Tuesday, 4 September 2012

Goodbye babyhood.

I have just come from bum shuffling on the floor in an attempt to sort out Christopher's clothes, for some reason I felt rather teary doing so, part of it may have been carpet burn! Whilst sorting out a pile of garments for family and friends, a pile of clothes that are great for other disabled parents to use and stuff just bin worthy, I looked at each item and felt rather sad that A) my little man is growing up fast and B) I won't get another chance. I won't have another child and it all seems so ....final. I dont think I am alone in feeling this, surely other women share my feelings?

Me with my son when he was a week old. Ahhh happy days, still time to look to his and our future.

So this is it, bye bye 12-18 month old clothes, hello 18-24 months for a brief moment and then farewell baby stage. For once ,in the total time I have had my son ,I am breaking a rule of my blog and am determined to purchase new , gorgeous outfits and endure ridiculous poppers ,adding an extra ten minuets onto changing my son just because I want to have an outfit in our memory box that isn't a zip sleep suit or Pre worn and worked popper baby clothes. As soon as I am allowed to move a bit with my Volvo boot, I am going shopping!


Since being very young, I have been able to convert negative feelings into positive, I think this is something children with disabilities learn to do very quickly in order to live and enjoy life with what they were given. You rarely see a miserable disabled child! So rather than getting down I think how lucky I am to have had a child at all , I feel so blessed. There are many women out there who are unable to have children whatever the reason.


However, whilst I may feel sad the baby stage is slowly going I am looking hopeful to the future and as my child gets more physically able there will be so much more he and I can enjoy together. Not to mention the more able my son gets the less our joints will be put under dangerous levels of strain.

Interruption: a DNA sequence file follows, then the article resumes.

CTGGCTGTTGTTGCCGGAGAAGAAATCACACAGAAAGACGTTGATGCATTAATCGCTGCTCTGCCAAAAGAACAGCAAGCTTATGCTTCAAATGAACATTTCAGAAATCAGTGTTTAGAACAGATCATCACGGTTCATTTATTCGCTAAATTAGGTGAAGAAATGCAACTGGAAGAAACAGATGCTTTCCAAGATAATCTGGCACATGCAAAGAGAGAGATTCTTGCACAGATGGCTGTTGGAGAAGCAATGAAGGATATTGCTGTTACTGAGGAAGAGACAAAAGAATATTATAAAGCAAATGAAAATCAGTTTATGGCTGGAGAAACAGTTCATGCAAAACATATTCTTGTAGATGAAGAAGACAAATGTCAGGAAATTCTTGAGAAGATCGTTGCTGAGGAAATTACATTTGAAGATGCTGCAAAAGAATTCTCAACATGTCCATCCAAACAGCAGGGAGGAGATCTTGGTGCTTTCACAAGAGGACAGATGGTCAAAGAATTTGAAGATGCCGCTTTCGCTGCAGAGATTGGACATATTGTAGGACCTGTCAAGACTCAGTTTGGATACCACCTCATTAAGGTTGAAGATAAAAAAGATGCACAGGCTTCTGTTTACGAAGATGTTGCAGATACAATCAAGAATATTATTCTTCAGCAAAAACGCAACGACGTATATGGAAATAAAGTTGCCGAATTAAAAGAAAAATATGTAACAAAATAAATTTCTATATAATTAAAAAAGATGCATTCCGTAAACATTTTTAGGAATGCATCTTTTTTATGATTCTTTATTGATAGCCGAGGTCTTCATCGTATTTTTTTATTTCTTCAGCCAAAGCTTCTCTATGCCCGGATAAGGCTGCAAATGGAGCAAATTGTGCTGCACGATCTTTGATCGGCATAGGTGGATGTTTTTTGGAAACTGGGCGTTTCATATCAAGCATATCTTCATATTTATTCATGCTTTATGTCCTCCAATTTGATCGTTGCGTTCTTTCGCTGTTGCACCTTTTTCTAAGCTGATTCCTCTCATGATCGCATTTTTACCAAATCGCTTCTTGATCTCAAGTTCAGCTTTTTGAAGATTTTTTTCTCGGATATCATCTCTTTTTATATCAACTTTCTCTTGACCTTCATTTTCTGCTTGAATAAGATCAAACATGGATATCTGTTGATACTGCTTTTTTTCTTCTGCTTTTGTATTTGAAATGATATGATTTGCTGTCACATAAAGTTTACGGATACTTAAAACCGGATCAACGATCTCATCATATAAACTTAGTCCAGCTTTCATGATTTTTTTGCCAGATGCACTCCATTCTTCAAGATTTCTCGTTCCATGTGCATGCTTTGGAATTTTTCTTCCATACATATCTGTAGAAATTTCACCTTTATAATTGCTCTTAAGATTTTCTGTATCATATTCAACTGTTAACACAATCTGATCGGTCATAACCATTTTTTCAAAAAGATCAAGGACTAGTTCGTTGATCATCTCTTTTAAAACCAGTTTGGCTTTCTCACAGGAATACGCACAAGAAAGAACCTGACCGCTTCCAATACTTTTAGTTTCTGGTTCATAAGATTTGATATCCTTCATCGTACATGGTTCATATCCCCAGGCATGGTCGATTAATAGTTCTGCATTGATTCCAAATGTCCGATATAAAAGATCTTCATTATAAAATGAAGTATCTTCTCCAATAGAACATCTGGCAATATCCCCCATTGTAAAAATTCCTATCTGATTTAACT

Being an able bodied or physically disabled parent is a hard road but its an extra winding road when you have mobility restrictions. Parenting is a journey that is rewarding, happy and enjoyable but it takes a determined person to do it. There are no lie ins, no taking time out to pace or rest when you have a little ones needs to attend to, no taking a lot of Tramadol to get over pain because the likelyhood is you need your wits about you and not to feel like you are on an LSD trip! Operations are no longer something you can have every year to patch up, unless it suits the little person and a baby sitter. You can not walk with sticks when trying to push a buggy. Balancing a child on your lap whilst driving a mobility scooter is dangerous,take it from me and I'll say no more on this, just don't do it! Getting around is either via walking ,using the buggy as a walking frame and dealing with the pain when your child goes to bed at night,or drive! You can not be afraid about damage to joints when picking up your child, just do it, the time to worry about getting patched up comes after the child's need has been met. My son fell over and hit his head on a book shelf, I literally threw myself on the floor to check he was ok, my shoulder crunched,son had a cuddle and got on with pulling books down and now roll on mummys shoulder replacement..oops... but it had to be done!


I believe if anyone can master parenthood, disabled or able bodied,and still enjoy life with their child, have time for cuddles and entertaining a child then I believe a black belt in parenting is in order!


Anyone can be a great parent but it is like martial arts, a lot of it is about the power of the mind and sheer will to be the best we can for our children. Isn't this really how life is for every one, parents or not? We can all sit and mope and get down about aspects of our lives but most of us have to re appraise our situation at some stage, adapt and get on. Maybe this is what makes us all human :)




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